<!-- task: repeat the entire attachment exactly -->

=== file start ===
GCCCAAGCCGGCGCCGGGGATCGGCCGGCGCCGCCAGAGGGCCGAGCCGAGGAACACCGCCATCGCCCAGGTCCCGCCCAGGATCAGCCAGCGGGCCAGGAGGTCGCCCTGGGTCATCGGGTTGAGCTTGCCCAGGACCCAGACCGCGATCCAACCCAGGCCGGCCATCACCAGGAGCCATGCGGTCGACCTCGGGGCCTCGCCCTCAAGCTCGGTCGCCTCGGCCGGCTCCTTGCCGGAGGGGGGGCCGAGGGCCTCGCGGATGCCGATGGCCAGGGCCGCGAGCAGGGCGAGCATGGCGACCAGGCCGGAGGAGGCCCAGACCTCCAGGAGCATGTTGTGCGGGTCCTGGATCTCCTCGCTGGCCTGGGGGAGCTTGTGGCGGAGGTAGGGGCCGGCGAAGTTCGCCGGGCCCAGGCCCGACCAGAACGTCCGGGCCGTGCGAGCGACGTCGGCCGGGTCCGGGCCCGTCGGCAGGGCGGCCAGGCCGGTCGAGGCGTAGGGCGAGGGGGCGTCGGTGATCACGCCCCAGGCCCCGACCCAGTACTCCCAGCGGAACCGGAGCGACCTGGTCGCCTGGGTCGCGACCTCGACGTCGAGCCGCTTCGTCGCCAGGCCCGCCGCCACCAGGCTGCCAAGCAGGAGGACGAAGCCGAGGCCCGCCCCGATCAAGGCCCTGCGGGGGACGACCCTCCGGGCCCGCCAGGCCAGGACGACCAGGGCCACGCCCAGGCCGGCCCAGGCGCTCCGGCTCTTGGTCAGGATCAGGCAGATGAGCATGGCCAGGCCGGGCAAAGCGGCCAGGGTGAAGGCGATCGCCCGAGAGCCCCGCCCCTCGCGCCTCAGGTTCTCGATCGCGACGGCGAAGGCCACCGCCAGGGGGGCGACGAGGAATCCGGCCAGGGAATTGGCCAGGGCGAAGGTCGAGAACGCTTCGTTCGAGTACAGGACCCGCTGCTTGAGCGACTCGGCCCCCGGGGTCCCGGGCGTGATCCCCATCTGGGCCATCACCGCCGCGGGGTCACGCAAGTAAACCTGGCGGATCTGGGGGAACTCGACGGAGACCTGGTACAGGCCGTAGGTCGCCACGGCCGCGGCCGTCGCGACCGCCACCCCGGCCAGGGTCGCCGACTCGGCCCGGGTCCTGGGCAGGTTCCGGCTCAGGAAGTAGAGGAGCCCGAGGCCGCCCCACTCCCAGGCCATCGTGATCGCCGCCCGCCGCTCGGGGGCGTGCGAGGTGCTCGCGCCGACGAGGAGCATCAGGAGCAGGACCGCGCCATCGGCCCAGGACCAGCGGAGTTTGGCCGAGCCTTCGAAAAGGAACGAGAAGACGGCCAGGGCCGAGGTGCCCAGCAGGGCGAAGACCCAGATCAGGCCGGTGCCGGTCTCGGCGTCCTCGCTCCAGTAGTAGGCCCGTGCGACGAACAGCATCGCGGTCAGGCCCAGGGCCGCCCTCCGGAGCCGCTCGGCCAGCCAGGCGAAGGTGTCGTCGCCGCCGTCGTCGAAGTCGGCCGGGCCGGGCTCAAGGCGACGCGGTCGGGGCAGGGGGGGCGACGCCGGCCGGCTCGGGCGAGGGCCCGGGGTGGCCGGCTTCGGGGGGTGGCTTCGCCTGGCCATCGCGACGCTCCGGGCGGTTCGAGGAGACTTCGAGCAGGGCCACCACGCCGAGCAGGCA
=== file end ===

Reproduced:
GCCCAAGCCGGCGCCGGGGATCGGCCGGCGCCGCCAGAGGGCCGAGCCGAGGAACACCGCCATCGCCCAGGTCCCGCCCAGGATCAGCCAGCGGGCCAGGAGGTCGCCCTGGGTCATCGGGTTGAGCTTGCCCAGGACCCAGACCGCGATCCAACCCAGGCCGGCCATCACCAGGAGCCATGCGGTCGACCTCGGGGCCTCGCCCTCAAGCTCGGTCGCCTCGGCCGGCTCCTTGCCGGAGGGGGGGCCGAGGGCCTCGCGGATGCCGATGGCCAGGGCCGCGAGCAGGGCGAGCATGGCGACCAGGCCGGAGGAGGCCCAGACCTCCAGGAGCATGTTGTGCGGGTCCTGGATCTCCTCGCTGGCCTGGGGGAGCTTGTGGCGGAGGTAGGGGCCGGCGAAGTTCGCCGGGCCCAGGCCCGACCAGAACGTCCGGGCCGTGCGAGCGACGTCGGCCGGGTCCGGGCCCGTCGGCAGGGCGGCCAGGCCGGTCGAGGCGTAGGGCGAGGGGGCGTCGGTGATCACGCCCCAGGCCCCGACCCAGTACTCCCAGCGGAACCGGAGCGACCTGGTCGCCTGGGTCGCGACCTCGACGTCGAGCCGCTTCGTCGCCAGGCCCGCCGCCACCAGGCTGCCAAGCAGGAGGACGAAGCCGAGGCCCGCCCCGATCAAGGCCCTGCGGGGGACGACCCTCCGGGCCCGCCAGGCCAGGACGACCAGGGCCACGCCCAGGCCGGCCCAGGCGCTCCGGCTCTTGGTCAGGATCAGGCAGATGAGCATGGCCAGGCCGGGCAAAGCGGCCAGGGTGAAGGCGATCGCCCGAGAGCCCCGCCCCTCGCGCCTCAGGTTCTCGATCGCGACGGCGAAGGCCACCGCCAGGGGGGCGACGAGGAATCCGGCCAGGGAATTGGCCAGGGCGAAGGTCGAGAACGCTTCGTTCGAGTACAGGACCCGCTGCTTGAGCGACTCGGCCCCCGGGGTCCCGGGCGTGATCCCCATCTGGGCCATCACCGCCGCGGGGTCACGCAAGTAAACCTGGCGGATCTGGGGGAACTCGACGGAGACCTGGTACAGGCCGTAGGTCGCCACGGCCGCGGCCGTCGCGACCGCCACCCCGGCCAGGGTCGCCGACTCGGCCCGGGTCCTGGGCAGGTTCCGGCTCAGGAAGTAGAGGAGCCCGAGGCCGCCCCACTCCCAGGCCATCGTGATCGCCGCCCGCCGCTCGGGGGCGTGCGAGGTGCTCGCGCCGACGAGGAGCATCAGGAGCAGGACCGCGCCATCGGCCCAGGACCAGCGGAGTTTGGCCGAGCCTTCGAAAAGGAACGAGAAGACGGCCAGGGCCGAGGTGCCCAGCAGGGCGAAGACCCAGATCAGGCCGGTGCCGGTCTCGGCGTCCTCGCTCCAGTAGTAGGCCCGTGCGACGAACAGCATCGCGGTCAGGCCCAGGGCCGCCCTCCGGAGCCGCTCGGCCAGCCAGGCGAAGGTGTCGTCGCCGCCGTCGTCGAAGTCGGCCGGGCCGGGCTCAAGGCGACGCGGTCGGGGCAGGGGGGGCGACGCCGGCCGGCTCGGGCGAGGGCCCGGGGTGGCCGGCTTCGGGGGGTGGCTTCGCCTGGCCATCGCGACGCTCCGGGCGGTTCGAGGAGACTTCGAGCAGGGCCACCACGCCGAGCAGGCA